Presbyopia: If you are over the age of 40 and are starting to notice blurred vision up close, such as when reading small print, then you may be experiencing presbyopia. This is a problem that comes as we age and is experienced by many people. The symptoms are the same as what is found in hyperopia, but this condition is marked by a lesser ability to focus on close up objects because the lens of the eye is hardening. With hyperopia it is the eyes shape that is causing the error.
The majority of those over 45 experiences the symptoms of presbyopia and most will at least need reading glasses for correction. However, there is a surgical procedure for presbyopia that suitable candidates can opt for.
 
Pregnancy: In later stages of pregnancy it is possible to experience blurred vision. During pregnancy the hormones are changing in big ways and this can change the width and shape of the cornea. This causes your vision to become blurred.
Whenever there are visual changes during pregnancy, they should be mentioned to your doctor. This is usually not a serious condition but it could indicate a more serious condition, such as high blood pressure or gestational diabetes.
 
 
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blurred vision could be a sign of a serious problem

If you experience some minor visual blurring that tends to come and go you could simply be having some eye strain, be fatigued or have gotten too much sun. But, if there is any continuing visual changes that come on suddenly (blurred vision, double vision, clouded vision, halos, blind spots, tunnel vision, etc.) there could be something more serious going on, so see your eye doctor immediately.
 
Age Related Macular Degeneration: Blurred vision along with a gradual vision loss can be a symptom of age related macular degeneration. Another possible symptom of this condition is visual distortions; like lines that are supposed to look straight looking broken and/or wavy instead. Age related macular degeneration is the number one cause for blindness in the elderly population.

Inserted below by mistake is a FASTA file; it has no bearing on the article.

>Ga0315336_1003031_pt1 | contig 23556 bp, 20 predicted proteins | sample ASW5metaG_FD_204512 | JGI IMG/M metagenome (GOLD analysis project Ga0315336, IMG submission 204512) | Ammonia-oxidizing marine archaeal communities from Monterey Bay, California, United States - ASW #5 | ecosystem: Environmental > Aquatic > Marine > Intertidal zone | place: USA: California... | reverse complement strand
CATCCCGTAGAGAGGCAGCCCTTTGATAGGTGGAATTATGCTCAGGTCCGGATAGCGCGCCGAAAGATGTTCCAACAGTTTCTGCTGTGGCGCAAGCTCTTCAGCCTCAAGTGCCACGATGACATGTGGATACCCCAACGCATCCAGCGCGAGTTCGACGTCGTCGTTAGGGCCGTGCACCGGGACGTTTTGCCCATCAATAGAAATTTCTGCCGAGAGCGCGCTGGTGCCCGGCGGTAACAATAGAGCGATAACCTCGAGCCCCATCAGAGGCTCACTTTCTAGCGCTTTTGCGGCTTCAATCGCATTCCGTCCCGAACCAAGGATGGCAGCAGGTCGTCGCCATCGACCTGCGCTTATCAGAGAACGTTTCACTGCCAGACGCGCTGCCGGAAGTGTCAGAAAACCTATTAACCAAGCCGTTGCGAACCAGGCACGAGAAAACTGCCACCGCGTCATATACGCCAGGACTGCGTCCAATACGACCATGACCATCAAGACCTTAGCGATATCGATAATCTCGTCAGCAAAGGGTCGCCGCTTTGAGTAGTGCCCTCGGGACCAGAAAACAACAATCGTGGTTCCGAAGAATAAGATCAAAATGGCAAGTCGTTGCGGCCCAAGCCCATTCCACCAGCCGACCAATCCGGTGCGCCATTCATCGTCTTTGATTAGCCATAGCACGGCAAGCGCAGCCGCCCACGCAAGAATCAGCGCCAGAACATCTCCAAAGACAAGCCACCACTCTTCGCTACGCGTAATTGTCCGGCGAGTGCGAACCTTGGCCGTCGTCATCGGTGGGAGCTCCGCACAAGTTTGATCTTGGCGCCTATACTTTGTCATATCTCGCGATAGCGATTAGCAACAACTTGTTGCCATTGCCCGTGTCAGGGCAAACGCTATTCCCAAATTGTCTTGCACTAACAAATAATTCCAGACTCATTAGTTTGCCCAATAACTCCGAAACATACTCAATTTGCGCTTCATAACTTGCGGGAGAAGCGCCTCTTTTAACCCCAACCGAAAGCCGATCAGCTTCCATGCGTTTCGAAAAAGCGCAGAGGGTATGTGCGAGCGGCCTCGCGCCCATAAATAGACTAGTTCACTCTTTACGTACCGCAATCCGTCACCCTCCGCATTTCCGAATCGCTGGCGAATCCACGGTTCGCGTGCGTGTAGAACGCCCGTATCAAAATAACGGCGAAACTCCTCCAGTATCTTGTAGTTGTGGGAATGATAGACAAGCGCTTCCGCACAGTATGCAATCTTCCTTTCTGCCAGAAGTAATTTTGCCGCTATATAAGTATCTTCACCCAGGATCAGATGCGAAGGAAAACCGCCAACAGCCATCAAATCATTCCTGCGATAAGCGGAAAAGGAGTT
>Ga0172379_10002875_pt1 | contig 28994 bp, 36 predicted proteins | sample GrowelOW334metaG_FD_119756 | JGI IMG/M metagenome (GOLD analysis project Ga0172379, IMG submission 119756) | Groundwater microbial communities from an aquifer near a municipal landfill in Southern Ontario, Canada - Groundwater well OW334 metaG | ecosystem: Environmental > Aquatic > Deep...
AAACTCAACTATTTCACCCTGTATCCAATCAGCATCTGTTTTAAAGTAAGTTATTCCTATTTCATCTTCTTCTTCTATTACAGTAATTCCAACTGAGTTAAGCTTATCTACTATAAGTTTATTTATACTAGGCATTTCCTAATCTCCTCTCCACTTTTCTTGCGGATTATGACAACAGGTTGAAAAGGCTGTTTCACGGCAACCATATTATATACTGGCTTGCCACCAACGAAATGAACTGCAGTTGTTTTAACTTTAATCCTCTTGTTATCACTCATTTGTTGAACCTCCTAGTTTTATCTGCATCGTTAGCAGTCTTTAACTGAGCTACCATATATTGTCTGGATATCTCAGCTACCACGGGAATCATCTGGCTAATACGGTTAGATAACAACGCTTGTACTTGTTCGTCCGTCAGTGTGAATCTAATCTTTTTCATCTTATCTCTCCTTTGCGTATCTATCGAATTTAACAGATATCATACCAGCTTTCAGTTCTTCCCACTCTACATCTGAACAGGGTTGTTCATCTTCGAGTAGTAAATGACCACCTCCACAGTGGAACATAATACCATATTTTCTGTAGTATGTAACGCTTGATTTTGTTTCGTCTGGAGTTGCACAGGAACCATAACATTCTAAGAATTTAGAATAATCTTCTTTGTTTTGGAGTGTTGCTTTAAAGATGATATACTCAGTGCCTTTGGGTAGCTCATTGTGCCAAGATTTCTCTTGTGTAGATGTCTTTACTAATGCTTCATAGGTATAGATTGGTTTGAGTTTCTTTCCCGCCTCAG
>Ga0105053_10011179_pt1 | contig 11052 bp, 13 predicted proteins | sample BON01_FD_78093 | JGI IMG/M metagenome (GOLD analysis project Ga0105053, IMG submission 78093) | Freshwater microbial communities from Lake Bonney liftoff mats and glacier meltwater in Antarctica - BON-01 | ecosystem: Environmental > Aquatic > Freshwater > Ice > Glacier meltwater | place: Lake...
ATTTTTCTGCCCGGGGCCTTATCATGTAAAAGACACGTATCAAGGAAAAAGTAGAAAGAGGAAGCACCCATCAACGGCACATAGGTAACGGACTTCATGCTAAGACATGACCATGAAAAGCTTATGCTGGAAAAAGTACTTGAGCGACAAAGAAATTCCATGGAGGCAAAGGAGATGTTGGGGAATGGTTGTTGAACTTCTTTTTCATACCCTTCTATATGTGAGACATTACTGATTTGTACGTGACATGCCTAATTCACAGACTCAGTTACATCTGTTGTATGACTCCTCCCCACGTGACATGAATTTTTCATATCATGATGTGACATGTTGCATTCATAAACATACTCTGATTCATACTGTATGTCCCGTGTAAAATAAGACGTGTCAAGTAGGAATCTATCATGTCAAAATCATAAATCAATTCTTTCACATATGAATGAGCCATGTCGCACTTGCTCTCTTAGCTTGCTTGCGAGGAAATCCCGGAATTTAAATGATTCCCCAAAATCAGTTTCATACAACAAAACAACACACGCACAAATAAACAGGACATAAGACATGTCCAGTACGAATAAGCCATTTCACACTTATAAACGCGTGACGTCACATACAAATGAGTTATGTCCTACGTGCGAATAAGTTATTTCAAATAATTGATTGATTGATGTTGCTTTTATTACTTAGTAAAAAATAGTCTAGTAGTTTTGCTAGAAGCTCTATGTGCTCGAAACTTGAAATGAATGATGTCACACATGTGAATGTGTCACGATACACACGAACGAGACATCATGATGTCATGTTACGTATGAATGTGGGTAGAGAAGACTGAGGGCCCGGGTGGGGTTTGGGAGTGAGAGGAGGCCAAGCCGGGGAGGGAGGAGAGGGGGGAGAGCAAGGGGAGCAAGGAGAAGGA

Cardiovascular Disease and Other Systemic Diseases: Blurry vision that regularly occurs with double vision can be a sign of a serious underlying health condition such as brain hemorrhage or stroke. It can also be an early onset sign of multiple sclerosis. If your vision suddenly blurs or you're experiencing double vision, see a medical professional immediately.
 
Cataracts: Cataracts can cause blurred vision, clouded vision, night glares and halos. If they are not removed, your vision can get so clouded and obstructed that you may lose your sight completely. If you use artificial lenses to replace the cataracts you can restore some or all of the lost vision.
 
Diabetic Retinopathy: Diabetes coupled with blurry vision that is unexplainable can mean diabetic retinopathy. This is a disease that causes the retina to become damaged and threatens the vision.
 
Eye Diseases and Other Conditions: If you suddenly have blurry vision in one of your eyes and are over the age of 60 years old, there may be a macular hole in the retina. This occurs in the area used for fine focusing. Blurred vision can also be a sign of eye herpes, detached retina, and optic neuritis in addition to several other possible causes.
There are certain diseases and conditions of the eye that can cause you to permanently lose your vision and this is why it is so important that you see your optometrist regularly, and when necessary in between regular exams, for proper diagnosis and treatment.
 
Glaucoma: Blurred or tunnel vision can indicate a problem with glaucoma. The most common symptoms are a gradual narrowing of your visual field with blurry vision at the edges of the field. If there is no intervention, the loss of vision will continue with the typical end result being permanent loss of vision.